When shamelessness becomes a virtue

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Prof. Sasanka Perera has, in a hard-hitting column published in the Midweek Review section, today, castigates all political potentates who do not have an iota of shame and are ready to stoop to anything morally reprehensible to further their own interests. His consternation is understandable, and his astringent criticism will surely strike a responsive chord with the discerning public outraged at widespread bribery and corruption, the plunder of state funds, the abuse of power and the culture of impunity.

Unfortunately, shamelessness is a virtue in a moral wasteland. It does not pay to be shameless in societies where morals and ethics are cherished, but it certainly does in this land like no other. An apocryphal story about a Mudliyar and his coconut estate comes to mind; villagers, mostly women, would trespass on his property at dawn and remove all the coconuts that had fallen overnight. Try as he might, he failed to stop this. One of his workers offered to help him, and accomplished in double-quick time what he had undertaken, much to the surprise of the big man, who asked how he had done it, and the latter said he roamed around in the buff, and villagers ran away. Likewise, shamelessness has worked for the members of parliament and other elected representatives as evident from their social positions, privileges, influence and wealth.

The nabobs at the levers of power do everything except fulfilling their election pledges. This, we have witnessed over the past several decades. The MPs of all political hues seldom knuckle down anent their legislative duties and obligations; most of them are notorious for absenteeism among other things, and the Speaker has a hard time, trying to have quorate sittings. But these worthies have all the luck thanks to the fealty of the public to political parties and politicians.

The JVP is the only Opposition party that has torn into the government for having shamelessly ordered vehicles for the MPs while the country is struggling to raise funds for its fight against the pandemic. The ‘comrades’ have called for auctioning the vehicles to be imported and utilising the proceeds for the benefit of the public. Let them be commended for their principled stand, which, however, will not translate into popular support for their cause thanks to the threadbare ideological shibboleths they cling to, as Prof. Perera has rightly pointed out. Unfortunately, other Opposition bigwigs are prevaricating on this vital issue. What the government deserves for being so shameless as to waste public funds on luxury vehicles for the MPs amidst crises on all fronts is a knuckle sandwich, but these worthies are pulling punches.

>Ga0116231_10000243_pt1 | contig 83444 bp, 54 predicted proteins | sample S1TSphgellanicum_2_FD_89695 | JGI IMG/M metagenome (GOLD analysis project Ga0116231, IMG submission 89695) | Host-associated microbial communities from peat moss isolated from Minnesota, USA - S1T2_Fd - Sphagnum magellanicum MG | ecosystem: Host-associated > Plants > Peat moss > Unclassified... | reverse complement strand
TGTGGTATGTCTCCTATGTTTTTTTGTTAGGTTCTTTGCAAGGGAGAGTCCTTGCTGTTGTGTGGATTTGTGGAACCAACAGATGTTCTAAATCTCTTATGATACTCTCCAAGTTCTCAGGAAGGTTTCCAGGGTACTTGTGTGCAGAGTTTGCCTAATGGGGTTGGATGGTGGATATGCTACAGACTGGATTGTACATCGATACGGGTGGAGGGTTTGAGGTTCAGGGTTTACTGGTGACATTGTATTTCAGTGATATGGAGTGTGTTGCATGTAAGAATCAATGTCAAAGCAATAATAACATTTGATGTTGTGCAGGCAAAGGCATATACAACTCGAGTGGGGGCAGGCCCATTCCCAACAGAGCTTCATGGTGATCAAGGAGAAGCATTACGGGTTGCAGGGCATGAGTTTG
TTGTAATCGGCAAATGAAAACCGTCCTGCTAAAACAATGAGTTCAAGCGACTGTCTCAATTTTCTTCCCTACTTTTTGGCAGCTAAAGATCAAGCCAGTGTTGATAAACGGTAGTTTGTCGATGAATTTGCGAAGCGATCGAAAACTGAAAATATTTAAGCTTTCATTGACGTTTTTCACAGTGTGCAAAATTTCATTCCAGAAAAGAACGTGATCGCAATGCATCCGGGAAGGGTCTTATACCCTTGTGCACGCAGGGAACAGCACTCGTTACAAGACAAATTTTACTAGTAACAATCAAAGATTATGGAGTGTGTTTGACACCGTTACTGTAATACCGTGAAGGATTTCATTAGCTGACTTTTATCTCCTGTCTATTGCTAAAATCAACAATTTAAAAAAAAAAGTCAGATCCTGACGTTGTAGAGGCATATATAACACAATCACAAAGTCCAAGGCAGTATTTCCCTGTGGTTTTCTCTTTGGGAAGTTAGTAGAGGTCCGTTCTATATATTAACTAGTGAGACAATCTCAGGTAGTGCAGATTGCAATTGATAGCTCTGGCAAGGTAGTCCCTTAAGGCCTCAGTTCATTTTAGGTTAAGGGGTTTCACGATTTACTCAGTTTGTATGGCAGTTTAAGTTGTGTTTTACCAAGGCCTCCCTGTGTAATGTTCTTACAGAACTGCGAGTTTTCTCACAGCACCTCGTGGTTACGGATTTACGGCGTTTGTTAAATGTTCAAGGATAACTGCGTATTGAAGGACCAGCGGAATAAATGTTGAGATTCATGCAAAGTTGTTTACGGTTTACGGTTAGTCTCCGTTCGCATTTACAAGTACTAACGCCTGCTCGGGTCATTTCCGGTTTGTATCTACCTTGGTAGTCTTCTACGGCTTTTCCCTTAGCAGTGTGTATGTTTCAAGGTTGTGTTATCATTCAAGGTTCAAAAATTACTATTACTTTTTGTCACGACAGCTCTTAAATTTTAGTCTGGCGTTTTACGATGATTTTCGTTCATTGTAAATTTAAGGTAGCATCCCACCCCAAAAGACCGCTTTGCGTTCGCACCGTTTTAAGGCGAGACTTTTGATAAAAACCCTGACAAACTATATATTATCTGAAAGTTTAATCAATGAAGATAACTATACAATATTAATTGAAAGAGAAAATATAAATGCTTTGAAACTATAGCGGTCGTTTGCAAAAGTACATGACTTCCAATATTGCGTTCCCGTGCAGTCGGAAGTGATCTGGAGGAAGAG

(The government claims to have cancelled the vehicle imports at issue, but it is doubtful whether anyone will buy into that claim.)

Opposition Leader Sajith Premadasa says he is opposed to public funds being used to buy vehicles for the MPs. He wants the money spent on the vaccination programme instead. Will the SJB MPs reject the super luxury vehicles to be imported? Such perks will make the members of parliament even in the developed world green with envy. In Sweden, as we have pointed out in a previous comment, only the Prime Minister is given an official vehicle.

Meanwhile, shamelessness seems to beget shamelessness, which has stood the elected in good stead; the vast majority of electors are also without any sense of shame. They shamelessly vote the shameless into office alternately while complaining of being taken to the cleaners by every regime. Thus, this country has governments of the shameless by the shameless for the shameless.

There are, of course, intelligent Sri Lankans who desire a radical departure from the rotten political culture, but they are thought to be hoping against hope. However, in some other countries, people have sought to make a difference by rejecting career politicians and candidates from political families. The frustration of Ukrainians with established political parties and their leaders led to the election of Volodymyr Zelensky, a professional comedian, as their President. The French elected as their President a virtual political unknown, Emmanuel Macron, who recently got slapped by a man during a walkabout, but remained composed. What prevents this country from attempting such experiments is the constancy of the majority of electors’ blind loyalty to the shameless politicians.

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